The Atlantic Ocean’s name, as you might expect, comes from Ancient Greece. The name refers to the Titan in Greek Mythology, Atlas, who held the heavens on his shoulders. The historian Herodotus referred to the ocean as Atlantis Thalassa (Sea of Atlantis) in 450 BC.
The Pacific Ocean went by Mar del Sur (Sea of the South) when Spanish explorer Vasco Nunez de Balboa discovered it in 1513 but later took on the name “Pacific” when Ferdinand Magellan – pictured above, in fancy statue form at Cape Horn in Argentina – named it Pacifico (“peaceful”) during his famous circumnavigation in 1519.
Because it surrounds the Arctic, the Arctic Ocean’s nomenclature is pretty obvious. But where does “Arctic” come from? You guessed it: the Greeks. Oxford Dictionaries explains:
Arctic conceals its origins rather more successfully; it comes from the Greek arktos, meaning ‘bear’ – and also ‘Ursa Major’ and ‘pole star’. The connection between bear and star comes from the story in Greek mythology that the nymph Callisto was turned into a bear and placed as a constellation in the heavens by Zeus.
On the other end of the sneaky origin spectrum, the Indian Ocean is named as such because it borders India.
If you’re a history nerd like many of us here at UNT Libraries, then you’ve probably come across some really strange maps during your Wikipedia wormhole plummets. Reading about the European discovery of the New World is one thing, but sifting through the speculative maps they made is another adventure entirely.
With such limited information about the Americas, whose existence was a new concept to cartographers that had previously believed the Atlantic Ocean stretched from Europe to Asia, it’s no wonder so many ocean maps from hundreds of years ago look wonky. UNT Libraries provides access to the David Rumsey Historical Map Collection, a database with over 67,000 maps created throughout world history.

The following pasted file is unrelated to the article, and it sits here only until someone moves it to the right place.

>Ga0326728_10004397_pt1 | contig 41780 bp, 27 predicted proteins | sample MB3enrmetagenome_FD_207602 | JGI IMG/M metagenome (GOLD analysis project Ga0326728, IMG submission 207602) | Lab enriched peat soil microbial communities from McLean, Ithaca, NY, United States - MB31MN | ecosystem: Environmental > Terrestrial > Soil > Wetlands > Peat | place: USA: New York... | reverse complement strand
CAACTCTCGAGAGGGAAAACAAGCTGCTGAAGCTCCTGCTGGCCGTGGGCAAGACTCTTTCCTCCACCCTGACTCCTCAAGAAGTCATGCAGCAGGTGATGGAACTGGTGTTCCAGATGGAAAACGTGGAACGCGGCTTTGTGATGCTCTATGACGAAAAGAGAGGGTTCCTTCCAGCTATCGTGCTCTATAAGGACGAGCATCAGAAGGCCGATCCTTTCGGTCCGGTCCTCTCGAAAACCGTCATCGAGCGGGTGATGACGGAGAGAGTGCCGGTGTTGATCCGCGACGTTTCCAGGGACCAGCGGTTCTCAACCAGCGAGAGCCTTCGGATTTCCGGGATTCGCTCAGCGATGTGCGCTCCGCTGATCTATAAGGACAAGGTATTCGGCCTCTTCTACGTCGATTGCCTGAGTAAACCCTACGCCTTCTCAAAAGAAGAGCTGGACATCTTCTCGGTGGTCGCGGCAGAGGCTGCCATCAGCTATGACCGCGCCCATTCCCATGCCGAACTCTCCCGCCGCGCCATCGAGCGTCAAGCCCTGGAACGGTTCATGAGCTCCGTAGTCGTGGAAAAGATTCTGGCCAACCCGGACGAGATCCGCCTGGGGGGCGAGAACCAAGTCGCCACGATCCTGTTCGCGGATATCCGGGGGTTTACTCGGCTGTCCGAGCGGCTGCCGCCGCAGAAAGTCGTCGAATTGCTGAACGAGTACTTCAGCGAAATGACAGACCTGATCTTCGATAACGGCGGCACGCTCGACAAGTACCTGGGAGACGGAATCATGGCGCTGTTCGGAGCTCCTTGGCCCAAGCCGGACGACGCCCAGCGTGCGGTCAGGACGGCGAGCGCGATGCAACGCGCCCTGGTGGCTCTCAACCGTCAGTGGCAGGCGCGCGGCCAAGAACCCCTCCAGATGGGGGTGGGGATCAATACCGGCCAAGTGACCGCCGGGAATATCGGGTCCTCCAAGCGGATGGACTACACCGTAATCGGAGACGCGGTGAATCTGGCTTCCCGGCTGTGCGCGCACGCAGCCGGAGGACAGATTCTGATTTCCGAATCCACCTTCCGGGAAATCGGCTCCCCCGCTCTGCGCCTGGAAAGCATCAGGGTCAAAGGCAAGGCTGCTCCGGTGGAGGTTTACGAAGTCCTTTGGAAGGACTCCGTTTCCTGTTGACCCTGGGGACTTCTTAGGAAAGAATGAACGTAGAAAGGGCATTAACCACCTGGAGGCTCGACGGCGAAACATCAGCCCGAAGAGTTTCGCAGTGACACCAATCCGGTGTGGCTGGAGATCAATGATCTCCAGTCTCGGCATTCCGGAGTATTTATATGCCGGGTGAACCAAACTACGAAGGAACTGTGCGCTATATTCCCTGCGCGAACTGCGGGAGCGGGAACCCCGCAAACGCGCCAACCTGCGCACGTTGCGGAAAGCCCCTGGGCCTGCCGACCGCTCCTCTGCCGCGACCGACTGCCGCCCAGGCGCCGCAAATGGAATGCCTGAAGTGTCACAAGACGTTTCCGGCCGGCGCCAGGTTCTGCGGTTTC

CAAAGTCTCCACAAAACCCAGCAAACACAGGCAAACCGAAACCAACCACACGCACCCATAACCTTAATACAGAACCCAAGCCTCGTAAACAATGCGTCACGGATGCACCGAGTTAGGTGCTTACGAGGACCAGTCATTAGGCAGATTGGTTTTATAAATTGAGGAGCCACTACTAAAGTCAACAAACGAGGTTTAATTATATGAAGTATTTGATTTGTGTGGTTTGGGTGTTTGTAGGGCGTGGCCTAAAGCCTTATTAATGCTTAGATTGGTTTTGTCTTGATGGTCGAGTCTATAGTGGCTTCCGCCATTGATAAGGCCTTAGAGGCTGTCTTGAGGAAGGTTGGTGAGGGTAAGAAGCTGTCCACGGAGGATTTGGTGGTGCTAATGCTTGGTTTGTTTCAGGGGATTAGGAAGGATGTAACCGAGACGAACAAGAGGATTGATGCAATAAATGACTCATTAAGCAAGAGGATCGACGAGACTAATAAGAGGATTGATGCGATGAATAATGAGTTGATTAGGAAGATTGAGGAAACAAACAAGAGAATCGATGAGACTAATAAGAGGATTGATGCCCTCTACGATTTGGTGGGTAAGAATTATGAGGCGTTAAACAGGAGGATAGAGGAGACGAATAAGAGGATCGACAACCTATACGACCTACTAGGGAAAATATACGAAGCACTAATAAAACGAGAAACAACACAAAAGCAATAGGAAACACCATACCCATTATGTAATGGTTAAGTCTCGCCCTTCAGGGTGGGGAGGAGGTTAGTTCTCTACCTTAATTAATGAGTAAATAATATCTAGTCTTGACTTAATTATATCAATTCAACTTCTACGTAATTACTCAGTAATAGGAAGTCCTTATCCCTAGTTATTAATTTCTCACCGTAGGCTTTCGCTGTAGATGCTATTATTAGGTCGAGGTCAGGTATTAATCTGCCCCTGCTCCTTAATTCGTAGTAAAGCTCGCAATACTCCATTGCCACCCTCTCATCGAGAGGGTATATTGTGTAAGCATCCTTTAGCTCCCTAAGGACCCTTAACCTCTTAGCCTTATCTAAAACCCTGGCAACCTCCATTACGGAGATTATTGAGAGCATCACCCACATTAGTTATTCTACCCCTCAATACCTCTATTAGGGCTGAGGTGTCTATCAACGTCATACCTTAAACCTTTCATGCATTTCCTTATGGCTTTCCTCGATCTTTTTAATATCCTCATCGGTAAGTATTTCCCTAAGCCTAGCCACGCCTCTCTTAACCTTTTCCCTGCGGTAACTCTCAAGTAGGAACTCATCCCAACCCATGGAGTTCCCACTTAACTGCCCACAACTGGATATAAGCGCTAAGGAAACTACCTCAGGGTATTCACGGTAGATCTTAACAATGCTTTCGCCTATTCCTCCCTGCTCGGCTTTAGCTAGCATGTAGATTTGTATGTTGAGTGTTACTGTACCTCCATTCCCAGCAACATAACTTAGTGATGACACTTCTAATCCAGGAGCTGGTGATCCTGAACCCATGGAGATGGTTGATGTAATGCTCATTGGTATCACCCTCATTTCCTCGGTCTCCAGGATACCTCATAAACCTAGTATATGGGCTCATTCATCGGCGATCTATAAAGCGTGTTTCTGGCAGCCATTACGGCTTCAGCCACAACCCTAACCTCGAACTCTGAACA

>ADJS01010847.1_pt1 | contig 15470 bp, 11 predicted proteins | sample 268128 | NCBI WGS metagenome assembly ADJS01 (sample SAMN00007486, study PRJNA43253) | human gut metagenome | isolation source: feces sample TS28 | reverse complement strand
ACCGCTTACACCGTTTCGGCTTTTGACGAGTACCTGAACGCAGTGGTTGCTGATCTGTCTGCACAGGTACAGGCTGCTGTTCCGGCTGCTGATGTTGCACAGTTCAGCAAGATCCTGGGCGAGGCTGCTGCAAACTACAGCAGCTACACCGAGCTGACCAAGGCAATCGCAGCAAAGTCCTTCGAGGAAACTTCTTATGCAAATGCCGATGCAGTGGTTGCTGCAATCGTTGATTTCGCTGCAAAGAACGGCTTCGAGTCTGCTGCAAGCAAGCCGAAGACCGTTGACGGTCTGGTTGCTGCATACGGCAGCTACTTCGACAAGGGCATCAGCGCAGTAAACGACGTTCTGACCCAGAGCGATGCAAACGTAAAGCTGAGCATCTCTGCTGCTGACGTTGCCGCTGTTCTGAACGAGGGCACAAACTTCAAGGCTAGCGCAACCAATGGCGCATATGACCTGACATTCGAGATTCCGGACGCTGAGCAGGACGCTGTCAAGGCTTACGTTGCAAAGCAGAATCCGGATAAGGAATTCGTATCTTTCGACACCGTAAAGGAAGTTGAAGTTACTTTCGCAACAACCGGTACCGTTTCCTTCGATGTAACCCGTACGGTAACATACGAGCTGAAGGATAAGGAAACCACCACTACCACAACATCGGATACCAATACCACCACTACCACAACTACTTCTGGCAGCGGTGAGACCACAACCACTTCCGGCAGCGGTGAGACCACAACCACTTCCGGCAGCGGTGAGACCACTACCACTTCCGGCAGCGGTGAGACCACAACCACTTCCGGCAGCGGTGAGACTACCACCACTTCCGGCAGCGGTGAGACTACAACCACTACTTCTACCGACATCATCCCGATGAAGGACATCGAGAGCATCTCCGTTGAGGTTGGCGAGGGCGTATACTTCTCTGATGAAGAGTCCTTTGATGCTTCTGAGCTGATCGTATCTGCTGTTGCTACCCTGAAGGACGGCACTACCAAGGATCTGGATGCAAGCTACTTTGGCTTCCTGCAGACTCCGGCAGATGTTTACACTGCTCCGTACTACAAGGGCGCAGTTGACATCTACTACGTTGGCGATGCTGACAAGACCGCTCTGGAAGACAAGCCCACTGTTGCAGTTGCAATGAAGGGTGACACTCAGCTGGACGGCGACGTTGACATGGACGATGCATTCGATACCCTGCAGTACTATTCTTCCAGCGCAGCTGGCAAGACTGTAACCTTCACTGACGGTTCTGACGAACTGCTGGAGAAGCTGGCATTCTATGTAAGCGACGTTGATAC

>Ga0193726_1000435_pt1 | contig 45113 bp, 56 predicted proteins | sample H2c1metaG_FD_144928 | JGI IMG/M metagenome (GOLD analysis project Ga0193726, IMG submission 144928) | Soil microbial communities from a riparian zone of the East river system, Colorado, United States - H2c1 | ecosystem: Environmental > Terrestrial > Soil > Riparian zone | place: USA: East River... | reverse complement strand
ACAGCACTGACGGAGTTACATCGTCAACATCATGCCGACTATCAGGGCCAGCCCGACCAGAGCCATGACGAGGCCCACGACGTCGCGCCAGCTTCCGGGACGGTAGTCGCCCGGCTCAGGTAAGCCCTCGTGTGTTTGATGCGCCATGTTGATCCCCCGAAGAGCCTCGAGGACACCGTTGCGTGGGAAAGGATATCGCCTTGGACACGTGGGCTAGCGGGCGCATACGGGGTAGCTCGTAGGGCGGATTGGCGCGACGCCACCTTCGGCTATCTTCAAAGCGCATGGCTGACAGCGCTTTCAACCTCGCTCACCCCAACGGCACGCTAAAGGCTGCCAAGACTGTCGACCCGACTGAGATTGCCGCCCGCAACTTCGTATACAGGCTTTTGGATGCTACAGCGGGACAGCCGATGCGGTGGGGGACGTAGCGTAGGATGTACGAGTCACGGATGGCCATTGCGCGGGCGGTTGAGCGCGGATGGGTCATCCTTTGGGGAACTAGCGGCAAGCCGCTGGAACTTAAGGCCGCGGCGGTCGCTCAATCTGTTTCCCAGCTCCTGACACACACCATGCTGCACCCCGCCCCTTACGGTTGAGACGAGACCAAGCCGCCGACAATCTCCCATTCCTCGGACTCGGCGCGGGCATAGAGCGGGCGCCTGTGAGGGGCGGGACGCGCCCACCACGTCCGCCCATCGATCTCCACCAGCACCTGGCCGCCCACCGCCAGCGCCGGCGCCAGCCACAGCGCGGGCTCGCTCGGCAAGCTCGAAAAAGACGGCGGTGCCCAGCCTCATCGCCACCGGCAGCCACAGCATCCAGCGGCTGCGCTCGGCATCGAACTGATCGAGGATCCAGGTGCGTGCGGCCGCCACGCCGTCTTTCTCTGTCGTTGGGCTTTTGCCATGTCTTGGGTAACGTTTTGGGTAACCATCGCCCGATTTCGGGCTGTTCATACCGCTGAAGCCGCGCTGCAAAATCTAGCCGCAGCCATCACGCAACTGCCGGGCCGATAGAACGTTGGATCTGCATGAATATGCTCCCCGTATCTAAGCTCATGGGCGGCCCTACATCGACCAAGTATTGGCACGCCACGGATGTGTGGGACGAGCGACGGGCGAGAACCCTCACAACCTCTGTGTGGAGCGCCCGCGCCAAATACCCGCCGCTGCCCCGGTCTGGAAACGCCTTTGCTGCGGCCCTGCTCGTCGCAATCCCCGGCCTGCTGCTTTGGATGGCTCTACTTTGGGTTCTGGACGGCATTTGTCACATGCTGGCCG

Many of them offer unique glimpses at the early guesswork involved with imagining the new scope of the Pacific and Atlantic Oceans. In 1529: Was the Pacific Ocean a diagonal mass slicing toward South America? In 1704: It turns out the answer is no, but surely the Atlantic Ocean is super-narrow between South America and Africa!
Ironically map in 1709 entitled “A New And Correct Map Of The World” shows a gulf of water between California and North America, the Pacific Ocean twice as large as it is and the Indian Ocean as only slightly larger than the Gulf of Mexico.
Hundreds of years ago, it was simply impossible for people to grasp just how large our world and its oceans actually was. We have more than a few books at UNT Libraries that document the surprisingly dramatic races to correctly map the oceans.
Ah, the fun part. We’ve talked so much about the real science and history behind our world oceans so far. It’s time to get down to some of our favorite myths surrounding them.
And there are a ton, as you might expect: we’ve explored only five percent of the Earth’s oceans to this day. That leaves a lot of mysteries to be solved, and legends have popped up about the unknowable deeps throughout the ages.
Some of the most famous of these involve islands! You’ve heard of Atlantis, the mythical great island society wiped out by a flood in one of Plato’s stories. UNT Libraries has plenty of resources on Atlantis that you can use to solve the mystery yourself! There’s also Avalon, the mythical island resting place of King Arthur and the Fortunate Isles in the Atlantic Ocean, where Greek heroes were said to be buried.